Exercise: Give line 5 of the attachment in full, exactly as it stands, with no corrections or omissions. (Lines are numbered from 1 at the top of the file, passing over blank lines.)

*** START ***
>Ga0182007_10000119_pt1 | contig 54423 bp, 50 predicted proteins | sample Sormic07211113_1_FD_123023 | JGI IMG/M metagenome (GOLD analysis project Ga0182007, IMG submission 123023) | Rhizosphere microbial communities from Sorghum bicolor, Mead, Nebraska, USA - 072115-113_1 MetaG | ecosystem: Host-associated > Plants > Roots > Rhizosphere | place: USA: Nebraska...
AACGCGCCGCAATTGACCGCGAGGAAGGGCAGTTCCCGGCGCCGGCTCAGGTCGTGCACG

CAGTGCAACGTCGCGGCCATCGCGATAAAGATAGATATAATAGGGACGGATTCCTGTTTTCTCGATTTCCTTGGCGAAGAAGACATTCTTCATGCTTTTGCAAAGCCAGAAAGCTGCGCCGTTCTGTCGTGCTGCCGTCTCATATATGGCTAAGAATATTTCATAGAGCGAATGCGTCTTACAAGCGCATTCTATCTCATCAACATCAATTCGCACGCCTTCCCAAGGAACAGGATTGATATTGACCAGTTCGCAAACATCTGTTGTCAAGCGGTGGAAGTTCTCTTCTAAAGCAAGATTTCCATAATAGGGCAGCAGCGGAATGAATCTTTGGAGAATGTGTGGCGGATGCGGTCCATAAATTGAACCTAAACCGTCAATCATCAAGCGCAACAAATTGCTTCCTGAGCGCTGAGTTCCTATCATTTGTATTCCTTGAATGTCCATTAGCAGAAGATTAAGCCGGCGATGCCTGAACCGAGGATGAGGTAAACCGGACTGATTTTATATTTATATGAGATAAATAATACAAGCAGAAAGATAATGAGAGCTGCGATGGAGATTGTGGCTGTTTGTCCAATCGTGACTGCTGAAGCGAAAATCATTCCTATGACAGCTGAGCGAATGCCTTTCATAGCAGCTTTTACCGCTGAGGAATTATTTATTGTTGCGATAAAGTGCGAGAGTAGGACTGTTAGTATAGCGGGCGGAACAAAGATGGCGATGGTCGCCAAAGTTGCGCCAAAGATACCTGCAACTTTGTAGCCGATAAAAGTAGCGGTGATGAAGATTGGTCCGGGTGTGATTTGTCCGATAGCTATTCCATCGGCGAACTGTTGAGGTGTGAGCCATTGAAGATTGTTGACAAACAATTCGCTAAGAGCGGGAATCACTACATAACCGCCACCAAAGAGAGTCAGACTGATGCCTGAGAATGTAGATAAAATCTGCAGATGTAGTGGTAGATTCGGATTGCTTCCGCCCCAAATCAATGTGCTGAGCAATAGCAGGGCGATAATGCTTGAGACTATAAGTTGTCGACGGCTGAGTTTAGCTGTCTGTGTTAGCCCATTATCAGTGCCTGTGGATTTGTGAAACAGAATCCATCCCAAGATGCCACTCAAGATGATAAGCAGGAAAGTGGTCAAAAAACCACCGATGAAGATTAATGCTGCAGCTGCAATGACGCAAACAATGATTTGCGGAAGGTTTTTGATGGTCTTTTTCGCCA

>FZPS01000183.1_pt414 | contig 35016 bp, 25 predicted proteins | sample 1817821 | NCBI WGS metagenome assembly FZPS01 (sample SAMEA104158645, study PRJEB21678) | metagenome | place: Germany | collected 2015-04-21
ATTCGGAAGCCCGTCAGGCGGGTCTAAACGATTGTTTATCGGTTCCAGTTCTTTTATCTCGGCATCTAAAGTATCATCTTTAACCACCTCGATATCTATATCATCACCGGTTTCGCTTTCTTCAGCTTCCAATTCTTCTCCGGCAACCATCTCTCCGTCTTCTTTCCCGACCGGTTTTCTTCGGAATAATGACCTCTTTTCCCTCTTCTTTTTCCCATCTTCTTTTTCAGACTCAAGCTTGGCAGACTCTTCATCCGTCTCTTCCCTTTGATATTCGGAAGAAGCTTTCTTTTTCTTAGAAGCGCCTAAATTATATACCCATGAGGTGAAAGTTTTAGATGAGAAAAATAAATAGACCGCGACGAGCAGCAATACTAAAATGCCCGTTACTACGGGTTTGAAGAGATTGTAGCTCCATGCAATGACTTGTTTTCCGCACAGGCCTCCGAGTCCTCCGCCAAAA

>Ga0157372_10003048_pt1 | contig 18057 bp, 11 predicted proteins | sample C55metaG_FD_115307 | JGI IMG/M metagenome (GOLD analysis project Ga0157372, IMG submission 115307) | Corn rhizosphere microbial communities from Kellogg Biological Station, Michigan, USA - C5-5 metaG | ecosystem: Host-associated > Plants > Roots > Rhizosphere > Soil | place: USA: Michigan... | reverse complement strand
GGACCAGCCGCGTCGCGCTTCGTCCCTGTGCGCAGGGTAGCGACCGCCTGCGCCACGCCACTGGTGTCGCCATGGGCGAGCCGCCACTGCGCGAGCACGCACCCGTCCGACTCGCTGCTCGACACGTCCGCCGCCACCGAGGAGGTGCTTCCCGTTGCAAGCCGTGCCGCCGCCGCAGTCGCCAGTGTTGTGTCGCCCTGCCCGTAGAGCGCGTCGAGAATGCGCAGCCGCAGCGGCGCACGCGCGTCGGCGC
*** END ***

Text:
ATTCGGAAGCCCGTCAGGCGGGTCTAAACGATTGTTTATCGGTTCCAGTTCTTTTATCTCGGCATCTAAAGTATCATCTTTAACCACCTCGATATCTATATCATCACCGGTTTCGCTTTCTTCAGCTTCCAATTCTTCTCCGGCAACCATCTCTCCGTCTTCTTTCCCGACCGGTTTTCTTCGGAATAATGACCTCTTTTCCCTCTTCTTTTTCCCATCTTCTTTTTCAGACTCAAGCTTGGCAGACTCTTCATCCGTCTCTTCCCTTTGATATTCGGAAGAAGCTTTCTTTTTCTTAGAAGCGCCTAAATTATATACCCATGAGGTGAAAGTTTTAGATGAGAAAAATAAATAGACCGCGACGAGCAGCAATACTAAAATGCCCGTTACTACGGGTTTGAAGAGATTGTAGCTCCATGCAATGACTTGTTTTCCGCACAGGCCTCCGAGTCCTCCGCCAAAA